OBJECTIVE: To examine the potential relation between breastfeeding and colonization by S. aureus in atopic patients.
METHOD: Transversal study of atopic patients, aged from 4 to 24 months, both genders, receiving outpatient care and 72 mothers. Data on infant breastfeeding practices and on clinical-epidemiological profile were registered. Swabs of the infants' nares and skin (cubital fossa) and swabs of the mothers' nares were collected. For univariate analysis, X2 (chi-square) and Fischer Exact's test were used.
RESULTS: Among breastfed children, S. aureus was isolated from 8 (25.8%) infants' nares swabs and from 4 (12.9%) skin swabs. Among not breastfed children, S. aureus was isolated from 10 (20.8%) infants' nares swabs and from 11 (22.9%) skin swabs. Sixteen mothers (22.2%) had S. aureus isolated from their nares swabs. There was no significant association between breastfeeding and S. aureus colonization (child skin and/or nares). However, there was a degree of concordance for S. aureus carriage among mothers and infants. Among 72 pairs, 56 (77.8%) were concordant.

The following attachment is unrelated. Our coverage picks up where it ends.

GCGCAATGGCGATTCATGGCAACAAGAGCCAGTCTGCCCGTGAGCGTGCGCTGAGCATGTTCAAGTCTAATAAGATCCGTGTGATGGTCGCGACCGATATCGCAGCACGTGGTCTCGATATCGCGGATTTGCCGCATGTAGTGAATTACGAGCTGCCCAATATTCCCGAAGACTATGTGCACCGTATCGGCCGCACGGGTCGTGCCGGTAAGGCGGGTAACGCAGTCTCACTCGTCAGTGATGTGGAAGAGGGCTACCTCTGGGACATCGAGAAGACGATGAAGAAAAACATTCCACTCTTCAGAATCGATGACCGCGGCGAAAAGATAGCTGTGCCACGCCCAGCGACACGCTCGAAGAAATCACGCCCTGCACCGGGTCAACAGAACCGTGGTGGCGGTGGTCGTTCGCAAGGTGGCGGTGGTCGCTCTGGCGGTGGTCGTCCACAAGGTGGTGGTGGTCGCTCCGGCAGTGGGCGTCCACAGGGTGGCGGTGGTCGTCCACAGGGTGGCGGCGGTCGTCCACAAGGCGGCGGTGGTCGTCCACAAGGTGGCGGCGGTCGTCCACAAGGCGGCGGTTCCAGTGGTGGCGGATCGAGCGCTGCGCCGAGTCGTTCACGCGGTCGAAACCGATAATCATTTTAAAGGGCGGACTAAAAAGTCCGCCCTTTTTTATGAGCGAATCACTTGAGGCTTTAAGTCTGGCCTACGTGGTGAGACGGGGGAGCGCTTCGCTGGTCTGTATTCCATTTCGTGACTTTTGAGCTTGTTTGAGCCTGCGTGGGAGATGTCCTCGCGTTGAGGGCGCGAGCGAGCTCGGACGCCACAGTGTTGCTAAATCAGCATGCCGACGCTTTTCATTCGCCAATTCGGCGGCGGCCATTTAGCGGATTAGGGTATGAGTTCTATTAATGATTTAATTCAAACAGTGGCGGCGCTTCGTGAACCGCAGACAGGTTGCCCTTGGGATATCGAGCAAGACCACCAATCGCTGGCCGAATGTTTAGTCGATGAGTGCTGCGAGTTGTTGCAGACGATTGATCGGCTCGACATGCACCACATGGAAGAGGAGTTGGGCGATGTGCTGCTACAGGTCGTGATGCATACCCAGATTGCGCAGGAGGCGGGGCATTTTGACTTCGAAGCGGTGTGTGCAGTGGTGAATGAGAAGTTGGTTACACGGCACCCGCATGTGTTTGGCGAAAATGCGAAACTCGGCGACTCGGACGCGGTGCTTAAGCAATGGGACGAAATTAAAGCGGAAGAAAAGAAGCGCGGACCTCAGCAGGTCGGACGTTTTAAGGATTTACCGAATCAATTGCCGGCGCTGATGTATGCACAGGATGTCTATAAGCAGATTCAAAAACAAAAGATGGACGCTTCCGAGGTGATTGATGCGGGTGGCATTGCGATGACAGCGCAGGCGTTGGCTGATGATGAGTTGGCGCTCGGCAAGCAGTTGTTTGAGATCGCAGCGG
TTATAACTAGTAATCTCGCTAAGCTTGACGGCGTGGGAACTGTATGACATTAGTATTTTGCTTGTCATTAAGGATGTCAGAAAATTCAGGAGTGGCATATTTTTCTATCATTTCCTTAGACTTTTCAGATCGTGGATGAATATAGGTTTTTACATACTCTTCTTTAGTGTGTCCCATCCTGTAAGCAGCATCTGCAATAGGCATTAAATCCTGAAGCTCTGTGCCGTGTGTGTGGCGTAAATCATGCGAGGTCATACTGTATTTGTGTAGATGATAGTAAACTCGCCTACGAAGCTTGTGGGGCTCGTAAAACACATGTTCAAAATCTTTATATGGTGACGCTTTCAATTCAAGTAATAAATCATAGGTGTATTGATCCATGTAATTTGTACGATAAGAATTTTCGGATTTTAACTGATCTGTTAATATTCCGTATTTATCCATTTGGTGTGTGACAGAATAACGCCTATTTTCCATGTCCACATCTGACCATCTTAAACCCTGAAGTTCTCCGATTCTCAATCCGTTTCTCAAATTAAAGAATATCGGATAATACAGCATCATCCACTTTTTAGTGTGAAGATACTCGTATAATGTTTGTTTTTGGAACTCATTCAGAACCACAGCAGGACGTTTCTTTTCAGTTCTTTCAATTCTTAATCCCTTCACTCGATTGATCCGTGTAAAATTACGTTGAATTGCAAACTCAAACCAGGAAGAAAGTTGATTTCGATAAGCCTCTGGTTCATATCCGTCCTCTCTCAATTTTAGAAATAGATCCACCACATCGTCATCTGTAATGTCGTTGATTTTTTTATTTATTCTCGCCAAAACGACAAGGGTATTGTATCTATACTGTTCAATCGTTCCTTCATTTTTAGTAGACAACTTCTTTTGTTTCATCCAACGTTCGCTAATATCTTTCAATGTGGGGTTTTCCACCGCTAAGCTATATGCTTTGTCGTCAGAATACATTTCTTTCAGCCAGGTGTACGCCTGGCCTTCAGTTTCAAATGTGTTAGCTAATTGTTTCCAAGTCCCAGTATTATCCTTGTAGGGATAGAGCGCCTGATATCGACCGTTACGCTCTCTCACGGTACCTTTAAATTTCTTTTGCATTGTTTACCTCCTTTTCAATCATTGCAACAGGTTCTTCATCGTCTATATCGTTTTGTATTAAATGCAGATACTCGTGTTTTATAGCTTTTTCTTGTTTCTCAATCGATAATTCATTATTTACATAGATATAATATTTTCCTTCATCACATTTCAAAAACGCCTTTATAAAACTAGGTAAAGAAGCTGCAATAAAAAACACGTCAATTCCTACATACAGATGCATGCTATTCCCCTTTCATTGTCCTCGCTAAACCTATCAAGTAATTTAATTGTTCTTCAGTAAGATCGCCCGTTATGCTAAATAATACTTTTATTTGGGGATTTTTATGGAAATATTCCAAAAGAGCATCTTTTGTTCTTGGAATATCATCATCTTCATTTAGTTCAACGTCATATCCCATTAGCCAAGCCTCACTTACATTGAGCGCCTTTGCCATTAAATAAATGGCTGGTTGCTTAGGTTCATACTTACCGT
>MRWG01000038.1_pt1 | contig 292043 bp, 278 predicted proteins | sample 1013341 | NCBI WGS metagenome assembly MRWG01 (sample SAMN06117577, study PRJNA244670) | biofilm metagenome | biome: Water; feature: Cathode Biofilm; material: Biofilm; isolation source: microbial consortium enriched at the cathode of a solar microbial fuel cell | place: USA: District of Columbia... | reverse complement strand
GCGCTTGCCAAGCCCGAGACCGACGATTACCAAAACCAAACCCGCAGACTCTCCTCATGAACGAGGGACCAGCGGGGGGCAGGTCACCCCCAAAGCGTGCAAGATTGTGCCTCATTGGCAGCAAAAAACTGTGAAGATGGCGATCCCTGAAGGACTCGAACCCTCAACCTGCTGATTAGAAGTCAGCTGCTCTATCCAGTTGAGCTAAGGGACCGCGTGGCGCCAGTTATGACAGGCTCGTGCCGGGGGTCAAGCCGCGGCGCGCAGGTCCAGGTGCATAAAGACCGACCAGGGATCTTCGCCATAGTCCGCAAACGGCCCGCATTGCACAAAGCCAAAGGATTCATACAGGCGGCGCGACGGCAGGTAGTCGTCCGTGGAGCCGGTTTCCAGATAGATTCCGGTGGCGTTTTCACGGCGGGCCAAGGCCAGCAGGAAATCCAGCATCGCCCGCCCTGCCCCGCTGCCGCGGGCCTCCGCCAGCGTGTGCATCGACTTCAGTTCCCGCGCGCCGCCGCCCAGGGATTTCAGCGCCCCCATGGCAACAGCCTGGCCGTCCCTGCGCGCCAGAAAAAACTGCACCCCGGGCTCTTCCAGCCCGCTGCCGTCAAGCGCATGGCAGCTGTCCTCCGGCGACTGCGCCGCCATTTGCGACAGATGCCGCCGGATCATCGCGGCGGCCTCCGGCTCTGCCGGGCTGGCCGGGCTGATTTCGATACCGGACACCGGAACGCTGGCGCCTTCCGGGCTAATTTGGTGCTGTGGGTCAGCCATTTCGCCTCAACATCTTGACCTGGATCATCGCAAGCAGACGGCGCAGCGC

CONCLUSION: Breastfeeding was not associated with S. aureus muco-cutaneous colonization in atopic infants.

Keywords: Breast feeding; Dermatitis, atopic; Staphylococcus aureus




Atopic dermatitis (AD) is one of the most common skin disorders in childhood, occurring in 10 to 30% of children, and which has an upward trend. 1.2 Its etiopathogenesis is complex and multifactorial. Environmental factors such as diet in the first few months of life and skin colonization with Staphylococcus aureus (S. aureus), associated with genetic predisposition, are involved in disease development. 3.4

Some population-based prospective studies have indicated that breastfeeding is a protective factor against AD. 4-7 Exclusive breastfeeding apears to prevent the early development of AD, asthma and allergic rhinitis, as well 5.6 as reduce the risk of AD at 4 years of age 7.